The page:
Luftgekühlt’s Magic Formula

Lead Photo Credit: Johnny Miles

Luftgekühlt’s Magic Formula

Lead Photo Credit: Johnny Miles

It is 7:45 on Saturday morning, and I’m trailing a brand-new Lizard Green Porsche 911 GT3 RS as we both merge onto the 101 Freeway. I feel like an ant joining the swarm – 911’s of every age are buzzing by en route to Southern California’s Universal City. It is the first indication that Luftgekühlt, a yearly gathering in L.A. of air-cooled Porsches, is no normal car show.

The parking lot for the show is a high-rise garage with hundreds of individually assigned parking spaces. (What self-respecting studio bigwig doesn’t have a named spot?) It is full of choice examples of Stuttgart’s finest. Even in the dark recesses of the unlit lot, enthusiastic Porsche conversations are already beginning…

A typical Manhattan grocery-getter. Photo: James Halfacre

A short bus ride later, we step out into New York City — except that most boutique Manhattan grocers don’t have a Carrera Panamericana-liveried 356 Speedster sitting out front. Universal Studios’ backlot, the venue for the show, is sprawling but efficient, as many of the corner-lot buildings have a two-faced façade – with, say, New York on one side, a generic European city on the other. The result is that each area of the backlot, from the Wild West, to old Mexico, to the town square from Back to the Future, is self-contained but immediately accessible from the others, which serves to create a multitude of Porsche mini-exhibits. It is like walking through different rooms in an art museum.


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The photographer, commercial film director, and Pikes Peak champion Jeff Zwart carefully choregraphed the placement of each car in the show. By all accounts, he did a masterful job. From the dust-covered barn-find 356 peeking out of a dark alley, goading onlookers with the vicarious thrill of discovery, to the posse of jacked-up rally Porsches posturing in a Mexican plaza, to Paul Newman’s 935 racer in front of an old-fashioned cinema, no detail seemed out of place.

Rally Porsches take over the Mexican plaza. Photo: Johnny Miles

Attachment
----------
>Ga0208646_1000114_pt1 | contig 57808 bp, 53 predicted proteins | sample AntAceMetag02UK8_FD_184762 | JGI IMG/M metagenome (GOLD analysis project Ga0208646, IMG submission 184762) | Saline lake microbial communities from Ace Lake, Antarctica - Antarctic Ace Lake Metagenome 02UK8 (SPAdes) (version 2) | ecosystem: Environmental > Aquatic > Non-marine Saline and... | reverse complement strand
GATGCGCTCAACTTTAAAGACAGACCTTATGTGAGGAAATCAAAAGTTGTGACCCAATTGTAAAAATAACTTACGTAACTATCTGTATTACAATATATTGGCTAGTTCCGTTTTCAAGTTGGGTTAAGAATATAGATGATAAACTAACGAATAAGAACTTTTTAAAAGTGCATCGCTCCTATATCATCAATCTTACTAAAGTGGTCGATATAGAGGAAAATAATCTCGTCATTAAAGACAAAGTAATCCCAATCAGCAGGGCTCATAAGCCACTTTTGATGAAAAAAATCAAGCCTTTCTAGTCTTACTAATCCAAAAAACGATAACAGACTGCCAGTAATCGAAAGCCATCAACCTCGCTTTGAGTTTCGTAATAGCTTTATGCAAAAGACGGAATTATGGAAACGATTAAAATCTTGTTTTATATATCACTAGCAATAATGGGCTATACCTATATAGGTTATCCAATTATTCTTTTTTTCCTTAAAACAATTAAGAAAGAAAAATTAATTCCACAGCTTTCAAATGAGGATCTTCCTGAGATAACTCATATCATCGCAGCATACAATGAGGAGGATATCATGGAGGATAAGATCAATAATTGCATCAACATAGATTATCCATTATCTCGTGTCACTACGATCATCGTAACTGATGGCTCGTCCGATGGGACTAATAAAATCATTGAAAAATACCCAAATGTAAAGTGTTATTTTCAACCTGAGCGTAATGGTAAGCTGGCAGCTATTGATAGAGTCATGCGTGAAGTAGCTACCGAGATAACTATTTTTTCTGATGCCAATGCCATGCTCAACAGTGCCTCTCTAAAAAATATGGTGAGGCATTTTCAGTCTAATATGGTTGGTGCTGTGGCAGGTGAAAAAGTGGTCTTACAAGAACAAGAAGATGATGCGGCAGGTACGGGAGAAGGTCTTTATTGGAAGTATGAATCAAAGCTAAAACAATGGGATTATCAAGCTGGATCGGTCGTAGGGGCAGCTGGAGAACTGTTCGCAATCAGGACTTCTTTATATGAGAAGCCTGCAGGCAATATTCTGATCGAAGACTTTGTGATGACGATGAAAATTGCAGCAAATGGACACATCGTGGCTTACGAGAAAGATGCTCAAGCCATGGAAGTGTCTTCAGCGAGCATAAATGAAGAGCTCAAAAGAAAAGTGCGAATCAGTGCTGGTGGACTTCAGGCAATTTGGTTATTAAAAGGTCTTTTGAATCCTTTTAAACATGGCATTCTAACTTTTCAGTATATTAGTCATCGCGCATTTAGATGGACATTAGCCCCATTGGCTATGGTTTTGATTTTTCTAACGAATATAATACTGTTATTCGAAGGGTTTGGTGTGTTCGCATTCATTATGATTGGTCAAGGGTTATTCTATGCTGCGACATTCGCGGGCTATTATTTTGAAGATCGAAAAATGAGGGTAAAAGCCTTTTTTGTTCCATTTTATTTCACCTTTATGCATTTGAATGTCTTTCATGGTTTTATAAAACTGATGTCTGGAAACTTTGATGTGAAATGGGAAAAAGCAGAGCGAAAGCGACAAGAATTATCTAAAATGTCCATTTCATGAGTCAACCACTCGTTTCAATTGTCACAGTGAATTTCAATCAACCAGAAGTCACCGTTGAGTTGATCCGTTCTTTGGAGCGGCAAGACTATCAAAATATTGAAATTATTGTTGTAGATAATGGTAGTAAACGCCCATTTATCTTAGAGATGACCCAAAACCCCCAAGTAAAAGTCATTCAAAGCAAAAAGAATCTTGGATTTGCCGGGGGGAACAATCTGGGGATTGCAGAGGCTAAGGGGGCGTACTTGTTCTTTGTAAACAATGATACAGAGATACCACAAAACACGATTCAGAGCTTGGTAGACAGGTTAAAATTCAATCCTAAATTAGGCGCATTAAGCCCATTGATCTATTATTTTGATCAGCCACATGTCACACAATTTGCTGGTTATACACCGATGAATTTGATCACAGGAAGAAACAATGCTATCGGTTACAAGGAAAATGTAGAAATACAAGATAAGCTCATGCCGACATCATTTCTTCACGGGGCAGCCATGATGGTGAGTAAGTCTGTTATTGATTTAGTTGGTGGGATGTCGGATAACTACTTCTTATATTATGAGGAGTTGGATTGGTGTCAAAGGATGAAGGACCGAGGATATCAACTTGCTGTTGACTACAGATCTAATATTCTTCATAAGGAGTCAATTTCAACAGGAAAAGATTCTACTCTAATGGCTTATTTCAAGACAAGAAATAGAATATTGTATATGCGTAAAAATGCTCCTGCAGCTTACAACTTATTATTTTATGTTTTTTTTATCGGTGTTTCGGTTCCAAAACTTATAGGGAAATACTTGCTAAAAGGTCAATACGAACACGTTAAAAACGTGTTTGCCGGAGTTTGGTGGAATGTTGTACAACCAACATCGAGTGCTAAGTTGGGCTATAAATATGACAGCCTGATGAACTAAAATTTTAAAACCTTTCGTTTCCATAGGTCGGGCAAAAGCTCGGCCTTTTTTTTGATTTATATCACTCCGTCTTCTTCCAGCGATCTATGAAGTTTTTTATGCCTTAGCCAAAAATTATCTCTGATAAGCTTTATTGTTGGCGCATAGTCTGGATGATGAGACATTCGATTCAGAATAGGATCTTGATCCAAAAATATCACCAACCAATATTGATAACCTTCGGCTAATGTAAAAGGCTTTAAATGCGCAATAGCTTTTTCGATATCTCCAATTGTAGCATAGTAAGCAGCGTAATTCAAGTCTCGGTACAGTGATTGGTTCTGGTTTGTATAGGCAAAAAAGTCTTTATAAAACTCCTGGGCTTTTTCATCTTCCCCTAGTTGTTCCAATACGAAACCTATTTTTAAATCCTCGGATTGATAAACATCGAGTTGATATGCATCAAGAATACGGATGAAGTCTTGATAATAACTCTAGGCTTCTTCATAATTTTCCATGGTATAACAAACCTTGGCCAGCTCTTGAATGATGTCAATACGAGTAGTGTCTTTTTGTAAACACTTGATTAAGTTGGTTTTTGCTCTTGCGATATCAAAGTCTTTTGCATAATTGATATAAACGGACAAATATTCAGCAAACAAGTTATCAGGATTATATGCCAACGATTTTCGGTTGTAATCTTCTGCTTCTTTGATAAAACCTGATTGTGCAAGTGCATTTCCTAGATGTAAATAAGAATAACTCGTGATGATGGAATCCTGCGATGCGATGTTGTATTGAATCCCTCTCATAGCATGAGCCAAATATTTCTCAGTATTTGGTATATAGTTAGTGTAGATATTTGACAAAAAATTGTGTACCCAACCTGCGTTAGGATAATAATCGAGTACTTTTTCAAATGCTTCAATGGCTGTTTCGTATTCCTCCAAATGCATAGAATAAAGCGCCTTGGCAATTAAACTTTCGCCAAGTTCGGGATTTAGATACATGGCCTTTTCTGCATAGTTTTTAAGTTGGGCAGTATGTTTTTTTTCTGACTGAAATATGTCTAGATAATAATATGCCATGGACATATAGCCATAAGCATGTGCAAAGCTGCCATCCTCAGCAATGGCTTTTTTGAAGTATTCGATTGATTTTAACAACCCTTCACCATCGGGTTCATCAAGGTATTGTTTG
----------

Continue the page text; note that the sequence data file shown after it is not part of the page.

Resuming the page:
The show itself was a genuinely novel experience for even the most jaded L.A. enthusiasts, and the crowd seemed to buzz all day. Because Luftgekühlt changes venues every year, it really was an unrepeatable day. Many an article has been written about how millennials are hungry for differentiated experiences, and they were at Luftgekühlt in full force — whether pushing strollers or carefully composing photos on film cameras made before they were born. It was not your normal car show demographic.

And we haven’t even gotten to the cars yet! The criteria for the show is simple. Luftgekühlt means “air-cooled” in German, so any such Porsche qualifies — from the first split-window 356 Gmünd coupes, to the 993 generation of 911, which ended production 21 years ago. The show even featured a bright orange streamlined Porsche tractor once used in the coffee plantations of Brazil.

In orange, the 914/6 GT of “Scuderia Lufthansa” that finished second in class at the 1970 Nurburgring 1000KM race. Photo: Johnny Miles

This year the organizers had a special class for the much maligned (or underappreciated, depending on your point of view) Porsche 914. It was a perfect example of how democratic the Luftgekühlt formula is. Porsche-philes flocked to the three 914-6 GT racers, which would not have looked out of place at Goodwood, and yet equal billing was given to 914’s of every flavor, from wildly tuned 914 R’s (as imagined by enthusiasts — Porsche never developed one) to beautiful original and restored street cars. Every example was clearly treasured by its owner, even if the values varied by three zeroes. As curated as the show is, it has far more in common with your local cars-and-coffee than it does with a shiny concours. There are no ropes, no awards, and no pretensions.

Ultimately, the show is an exercise in alchemy. The event’s co-founders, Porsche racing driver Patrick Long and artist Howie Idelson, continue to up the ante with ever-more-fantastic locations (from a hip furniture factory in 2016 to a lumber yard in 2018, to the setting of Back to the Future this year); diverse and drool-worthy spreads of cars (including four 917’s, a “never seen one before” 916, and a row of Rod Emory designed Outlaw 356’s); and friendly crowds of young people, families, and other creative professionals who wouldn’t set foot near the fill-in-the-blank Concours d’Elegance.

Proof that future generations will still get excited about Porsche’s racing heritage. Photo: Johnny Miles